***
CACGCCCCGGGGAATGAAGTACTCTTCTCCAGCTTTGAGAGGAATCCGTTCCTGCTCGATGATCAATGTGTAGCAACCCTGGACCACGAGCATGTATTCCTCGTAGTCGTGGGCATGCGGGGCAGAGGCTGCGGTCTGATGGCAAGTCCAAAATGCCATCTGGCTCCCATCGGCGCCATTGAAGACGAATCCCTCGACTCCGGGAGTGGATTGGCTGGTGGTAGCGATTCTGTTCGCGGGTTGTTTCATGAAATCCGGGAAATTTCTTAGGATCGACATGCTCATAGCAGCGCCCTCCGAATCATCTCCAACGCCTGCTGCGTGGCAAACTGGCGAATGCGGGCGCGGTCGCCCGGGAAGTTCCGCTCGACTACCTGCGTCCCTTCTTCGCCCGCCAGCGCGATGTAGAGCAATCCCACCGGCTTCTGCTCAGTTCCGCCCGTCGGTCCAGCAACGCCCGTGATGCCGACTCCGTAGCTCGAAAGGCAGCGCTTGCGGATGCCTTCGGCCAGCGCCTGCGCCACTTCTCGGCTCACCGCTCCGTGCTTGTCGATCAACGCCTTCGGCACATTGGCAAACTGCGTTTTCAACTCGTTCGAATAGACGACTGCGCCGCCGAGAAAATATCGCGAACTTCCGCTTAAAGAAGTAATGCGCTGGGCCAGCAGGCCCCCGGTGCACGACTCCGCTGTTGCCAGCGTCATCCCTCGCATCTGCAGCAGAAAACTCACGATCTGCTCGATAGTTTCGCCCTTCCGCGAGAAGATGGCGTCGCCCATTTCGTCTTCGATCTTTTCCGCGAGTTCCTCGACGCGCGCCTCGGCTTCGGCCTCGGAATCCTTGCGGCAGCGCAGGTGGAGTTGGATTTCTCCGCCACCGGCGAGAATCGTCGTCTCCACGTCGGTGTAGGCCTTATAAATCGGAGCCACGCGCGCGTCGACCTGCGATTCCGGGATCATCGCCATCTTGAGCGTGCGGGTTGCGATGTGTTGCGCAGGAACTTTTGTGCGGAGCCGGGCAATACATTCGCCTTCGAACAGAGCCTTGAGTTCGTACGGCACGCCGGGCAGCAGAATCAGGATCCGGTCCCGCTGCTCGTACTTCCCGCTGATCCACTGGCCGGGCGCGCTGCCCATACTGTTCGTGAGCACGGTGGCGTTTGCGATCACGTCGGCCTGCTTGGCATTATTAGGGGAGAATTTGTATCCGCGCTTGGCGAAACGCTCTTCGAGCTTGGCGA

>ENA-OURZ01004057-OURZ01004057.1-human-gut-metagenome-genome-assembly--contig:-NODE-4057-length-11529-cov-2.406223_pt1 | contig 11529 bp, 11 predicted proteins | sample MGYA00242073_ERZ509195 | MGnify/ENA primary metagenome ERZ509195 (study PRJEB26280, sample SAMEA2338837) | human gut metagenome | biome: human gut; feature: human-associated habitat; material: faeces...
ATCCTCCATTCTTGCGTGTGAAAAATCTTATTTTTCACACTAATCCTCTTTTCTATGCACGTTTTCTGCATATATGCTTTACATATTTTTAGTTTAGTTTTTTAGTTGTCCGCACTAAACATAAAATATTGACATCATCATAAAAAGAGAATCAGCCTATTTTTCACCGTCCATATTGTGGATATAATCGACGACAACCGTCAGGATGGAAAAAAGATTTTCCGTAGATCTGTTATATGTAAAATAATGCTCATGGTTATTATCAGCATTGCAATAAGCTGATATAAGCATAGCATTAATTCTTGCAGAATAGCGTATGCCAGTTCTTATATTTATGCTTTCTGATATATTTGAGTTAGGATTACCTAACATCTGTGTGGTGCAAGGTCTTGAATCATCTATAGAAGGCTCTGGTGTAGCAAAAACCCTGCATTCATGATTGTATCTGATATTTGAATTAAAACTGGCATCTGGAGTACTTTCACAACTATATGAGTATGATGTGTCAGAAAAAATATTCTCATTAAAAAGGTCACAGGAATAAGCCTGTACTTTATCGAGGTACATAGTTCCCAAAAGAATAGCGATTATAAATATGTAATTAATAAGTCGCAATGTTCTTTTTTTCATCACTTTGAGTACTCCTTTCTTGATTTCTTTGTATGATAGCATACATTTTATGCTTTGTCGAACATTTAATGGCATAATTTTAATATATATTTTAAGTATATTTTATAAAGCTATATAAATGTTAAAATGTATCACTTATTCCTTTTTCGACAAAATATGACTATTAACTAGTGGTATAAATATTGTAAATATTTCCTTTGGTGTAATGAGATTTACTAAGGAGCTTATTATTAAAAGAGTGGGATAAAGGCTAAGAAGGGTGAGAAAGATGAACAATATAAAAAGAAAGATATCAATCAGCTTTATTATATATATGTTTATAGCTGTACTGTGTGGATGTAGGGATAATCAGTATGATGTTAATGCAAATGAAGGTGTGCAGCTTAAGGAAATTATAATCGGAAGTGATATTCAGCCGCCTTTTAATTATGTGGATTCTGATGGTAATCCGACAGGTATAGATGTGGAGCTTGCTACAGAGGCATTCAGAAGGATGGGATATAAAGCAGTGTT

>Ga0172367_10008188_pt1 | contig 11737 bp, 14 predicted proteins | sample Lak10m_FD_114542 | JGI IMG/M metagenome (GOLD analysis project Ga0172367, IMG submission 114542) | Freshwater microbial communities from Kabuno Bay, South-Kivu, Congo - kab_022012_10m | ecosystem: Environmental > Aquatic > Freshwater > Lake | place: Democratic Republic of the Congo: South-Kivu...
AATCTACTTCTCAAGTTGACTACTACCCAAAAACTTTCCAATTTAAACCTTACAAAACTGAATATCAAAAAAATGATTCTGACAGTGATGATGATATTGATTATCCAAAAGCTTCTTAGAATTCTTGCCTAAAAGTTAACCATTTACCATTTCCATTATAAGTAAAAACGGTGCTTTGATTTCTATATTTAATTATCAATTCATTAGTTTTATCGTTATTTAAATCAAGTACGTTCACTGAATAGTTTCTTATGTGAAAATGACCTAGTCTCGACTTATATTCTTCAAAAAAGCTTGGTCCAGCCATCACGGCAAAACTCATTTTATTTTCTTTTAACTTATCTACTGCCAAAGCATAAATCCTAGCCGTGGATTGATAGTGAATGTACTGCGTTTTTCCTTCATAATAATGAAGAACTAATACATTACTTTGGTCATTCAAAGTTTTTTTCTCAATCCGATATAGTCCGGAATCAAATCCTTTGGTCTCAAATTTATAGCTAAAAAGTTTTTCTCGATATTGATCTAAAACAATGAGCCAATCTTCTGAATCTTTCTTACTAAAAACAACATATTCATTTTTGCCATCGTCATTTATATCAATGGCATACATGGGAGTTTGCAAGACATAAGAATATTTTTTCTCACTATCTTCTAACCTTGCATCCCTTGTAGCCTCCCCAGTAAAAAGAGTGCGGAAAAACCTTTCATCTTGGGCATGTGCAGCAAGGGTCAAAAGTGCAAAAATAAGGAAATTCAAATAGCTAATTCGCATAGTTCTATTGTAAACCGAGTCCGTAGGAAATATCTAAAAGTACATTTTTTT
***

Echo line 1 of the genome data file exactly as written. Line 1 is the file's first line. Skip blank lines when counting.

CACGCCCCGGGGAATGAAGTACTCTTCTCCAGCTTTGAGAGGAATCCGTTCCTGCTCGATGATCAATGTGTAGCAACCCTGGACCACGAGCATGTATTCCTCGTAGTCGTGGGCATGCGGGGCAGAGGCTGCGGTCTGATGGCAAGTCCAAAATGCCATCTGGCTCCCATCGGCGCCATTGAAGACGAATCCCTCGACTCCGGGAGTGGATTGGCTGGTGGTAGCGATTCTGTTCGCGGGTTGTTTCATGAAATCCGGGAAATTTCTTAGGATCGACATGCTCATAGCAGCGCCCTCCGAATCATCTCCAACGCCTGCTGCGTGGCAAACTGGCGAATGCGGGCGCGGTCGCCCGGGAAGTTCCGCTCGACTACCTGCGTCCCTTCTTCGCCCGCCAGCGCGATGTAGAGCAATCCCACCGGCTTCTGCTCAGTTCCGCCCGTCGGTCCAGCAACGCCCGTGATGCCGACTCCGTAGCTCGAAAGGCAGCGCTTGCGGATGCCTTCGGCCAGCGCCTGCGCCACTTCTCGGCTCACCGCTCCGTGCTTGTCGATCAACGCCTTCGGCACATTGGCAAACTGCGTTTTCAACTCGTTCGAATAGACGACTGCGCCGCCGAGAAAATATCGCGAACTTCCGCTTAAAGAAGTAATGCGCTGGGCCAGCAGGCCCCCGGTGCACGACTCCGCTGTTGCCAGCGTCATCCCTCGCATCTGCAGCAGAAAACTCACGATCTGCTCGATAGTTTCGCCCTTCCGCGAGAAGATGGCGTCGCCCATTTCGTCTTCGATCTTTTCCGCGAGTTCCTCGACGCGCGCCTCGGCTTCGGCCTCGGAATCCTTGCGGCAGCGCAGGTGGAGTTGGATTTCTCCGCCACCGGCGAGAATCGTCGTCTCCACGTCGGTGTAGGCCTTATAAATCGGAGCCACGCGCGCGTCGACCTGCGATTCCGGGATCATCGCCATCTTGAGCGTGCGGGTTGCGATGTGTTGCGCAGGAACTTTTGTGCGGAGCCGGGCAATACATTCGCCTTCGAACAGAGCCTTGAGTTCGTACGGCACGCCGGGCAGCAGAATCAGGATCCGGTCCCGCTGCTCGTACTTCCCGCTGATCCACTGGCCGGGCGCGCTGCCCATACTGTTCGTGAGCACGGTGGCGTTTGCGATCACGTCGGCCTGCTTGGCATTATTAGGGGAGAATTTGTATCCGCGCTTGGCGAAACGCTCTTCGAGCTTGGCGA